I've been toying with a homebrew Forth too, and I couldn't find any way around this need for two instructions in one direction.

bithead wrote:The way I read the architecture document, the immediate value used for the increment or decrement is scaled according to the size of the data being moved. So if you were only moving one byte/word/double, you'd only ever use an inc/decrement of 1.

Is that correct? This means if we need to do math on the stack pointer directly, it's always being counted as bytes, but if we use the post inc/decrement address mode, the factor changes.


Yes that's correct.

One other thing to look out for if you are using the official R13 stack is that interrupt routines may do anything they like to the unused area. So never save data without moving R13 in the same instruction, or changing R13 first then saving the data.

Tim
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Re: pushing and popping

Postby bithead » Tue May 27, 2014 3:42 pm

I've been toying with a homebrew Forth too, and I couldn't find any way around this need for two instructions in one direction.


I'm glad I was able to figure that out.

One other thing to look out for if you are using the official R13 stack is that interrupt routines may do anything they like to the unused area. So never save data without moving R13 in the same instruction, or changing R13 first then saving the data.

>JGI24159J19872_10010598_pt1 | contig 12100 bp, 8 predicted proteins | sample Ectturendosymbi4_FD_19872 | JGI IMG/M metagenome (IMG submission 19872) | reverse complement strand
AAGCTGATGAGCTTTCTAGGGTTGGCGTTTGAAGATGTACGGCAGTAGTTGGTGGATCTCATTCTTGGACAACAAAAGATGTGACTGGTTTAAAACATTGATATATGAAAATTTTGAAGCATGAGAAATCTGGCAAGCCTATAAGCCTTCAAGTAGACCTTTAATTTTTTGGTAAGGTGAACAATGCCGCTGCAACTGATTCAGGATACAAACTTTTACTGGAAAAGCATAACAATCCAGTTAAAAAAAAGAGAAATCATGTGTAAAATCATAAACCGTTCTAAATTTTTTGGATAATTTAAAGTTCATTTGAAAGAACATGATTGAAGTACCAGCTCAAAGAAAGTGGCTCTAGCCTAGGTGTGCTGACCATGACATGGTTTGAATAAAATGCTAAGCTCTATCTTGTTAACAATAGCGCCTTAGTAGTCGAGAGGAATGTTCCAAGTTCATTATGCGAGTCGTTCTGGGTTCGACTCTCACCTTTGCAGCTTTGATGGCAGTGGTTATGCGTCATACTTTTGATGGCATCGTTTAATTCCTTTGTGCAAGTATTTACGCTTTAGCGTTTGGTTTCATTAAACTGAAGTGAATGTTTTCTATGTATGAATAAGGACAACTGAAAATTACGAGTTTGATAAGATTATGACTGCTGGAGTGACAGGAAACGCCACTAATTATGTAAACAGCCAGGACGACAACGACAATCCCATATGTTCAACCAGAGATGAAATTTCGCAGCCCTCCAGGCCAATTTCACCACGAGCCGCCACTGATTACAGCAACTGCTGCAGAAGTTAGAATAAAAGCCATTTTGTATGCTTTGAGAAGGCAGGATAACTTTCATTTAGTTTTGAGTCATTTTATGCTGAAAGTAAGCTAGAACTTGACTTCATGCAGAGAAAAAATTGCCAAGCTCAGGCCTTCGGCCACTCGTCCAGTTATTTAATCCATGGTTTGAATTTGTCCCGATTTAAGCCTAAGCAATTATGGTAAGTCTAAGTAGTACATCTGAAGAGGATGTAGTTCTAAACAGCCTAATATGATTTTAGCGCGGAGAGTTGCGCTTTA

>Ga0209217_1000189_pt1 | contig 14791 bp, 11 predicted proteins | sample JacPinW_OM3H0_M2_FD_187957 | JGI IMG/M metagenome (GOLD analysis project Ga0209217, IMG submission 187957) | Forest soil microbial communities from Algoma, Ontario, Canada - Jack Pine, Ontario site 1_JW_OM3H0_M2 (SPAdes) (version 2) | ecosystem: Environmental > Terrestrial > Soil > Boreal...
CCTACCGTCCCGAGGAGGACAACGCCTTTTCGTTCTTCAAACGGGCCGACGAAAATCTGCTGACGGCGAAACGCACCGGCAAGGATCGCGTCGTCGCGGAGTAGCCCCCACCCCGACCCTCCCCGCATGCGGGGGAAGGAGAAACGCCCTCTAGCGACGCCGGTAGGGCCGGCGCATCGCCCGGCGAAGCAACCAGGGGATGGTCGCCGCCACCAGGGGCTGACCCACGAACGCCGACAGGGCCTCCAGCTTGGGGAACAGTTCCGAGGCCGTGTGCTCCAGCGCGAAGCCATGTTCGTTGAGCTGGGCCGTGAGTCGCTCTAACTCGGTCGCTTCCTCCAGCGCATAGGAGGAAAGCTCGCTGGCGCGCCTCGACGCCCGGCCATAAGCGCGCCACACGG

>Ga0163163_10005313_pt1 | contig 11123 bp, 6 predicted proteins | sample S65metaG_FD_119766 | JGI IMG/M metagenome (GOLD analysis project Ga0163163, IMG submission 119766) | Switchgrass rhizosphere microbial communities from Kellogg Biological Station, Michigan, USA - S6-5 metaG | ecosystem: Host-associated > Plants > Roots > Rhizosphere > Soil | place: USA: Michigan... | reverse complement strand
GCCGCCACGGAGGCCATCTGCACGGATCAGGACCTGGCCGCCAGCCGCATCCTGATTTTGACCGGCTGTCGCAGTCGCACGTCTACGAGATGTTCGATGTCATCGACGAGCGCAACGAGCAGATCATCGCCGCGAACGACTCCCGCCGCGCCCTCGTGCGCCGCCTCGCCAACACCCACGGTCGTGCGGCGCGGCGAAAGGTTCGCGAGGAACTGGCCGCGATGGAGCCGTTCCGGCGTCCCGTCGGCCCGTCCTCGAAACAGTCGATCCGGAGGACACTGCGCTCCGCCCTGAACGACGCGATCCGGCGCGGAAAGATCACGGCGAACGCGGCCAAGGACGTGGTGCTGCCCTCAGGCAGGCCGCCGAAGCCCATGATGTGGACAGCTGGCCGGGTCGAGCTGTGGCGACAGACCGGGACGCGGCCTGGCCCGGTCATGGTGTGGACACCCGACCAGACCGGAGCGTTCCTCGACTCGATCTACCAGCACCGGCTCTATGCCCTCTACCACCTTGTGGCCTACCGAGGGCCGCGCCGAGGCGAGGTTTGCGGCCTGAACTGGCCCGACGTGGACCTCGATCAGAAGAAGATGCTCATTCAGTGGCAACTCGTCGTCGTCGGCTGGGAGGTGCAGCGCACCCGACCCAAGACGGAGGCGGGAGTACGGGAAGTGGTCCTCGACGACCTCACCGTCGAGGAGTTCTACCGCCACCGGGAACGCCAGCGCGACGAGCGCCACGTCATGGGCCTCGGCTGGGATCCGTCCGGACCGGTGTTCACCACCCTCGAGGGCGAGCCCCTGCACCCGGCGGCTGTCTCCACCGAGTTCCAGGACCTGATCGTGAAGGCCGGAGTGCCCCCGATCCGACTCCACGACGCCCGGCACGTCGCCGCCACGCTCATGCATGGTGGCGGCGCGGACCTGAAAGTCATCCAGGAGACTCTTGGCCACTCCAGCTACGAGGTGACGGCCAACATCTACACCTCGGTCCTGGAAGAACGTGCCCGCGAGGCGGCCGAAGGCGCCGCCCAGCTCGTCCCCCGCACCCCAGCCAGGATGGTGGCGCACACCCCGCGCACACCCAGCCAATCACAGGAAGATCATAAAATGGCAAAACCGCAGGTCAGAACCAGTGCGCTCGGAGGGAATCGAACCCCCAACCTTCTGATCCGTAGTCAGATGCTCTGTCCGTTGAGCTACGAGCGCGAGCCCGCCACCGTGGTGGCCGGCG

I'm not using the official r13 stack -- I figured I was going to approach my Forth implementation from the point of view that everything is MINE. With that assumption out of the way, I took over the first 8 registers for various things, so that I could use as many 16 bit instructions as I could in order to be space efficient.

The plan was to provide interrupt handling in the Forth context, although that part is just a barely conceived thought.

I have to say that the choice of using a link register for subroutine calls rather than directly pushing onto a return stack makes certain inner Forth things very easy and clean, although I was surprised that no time was spent on subroutine calling conventions in the manual, although it simple to figure out that you'd better preserve the current link register somewhere if you want to make any subsequent subroutine calls. Maybe it's common enough in embedded systems that it goes without saying, but I only dabble in embedded stuff (and this Parallella thing). My day job involves writing code for the iPhone, which is farther away from embedded programming than one might think.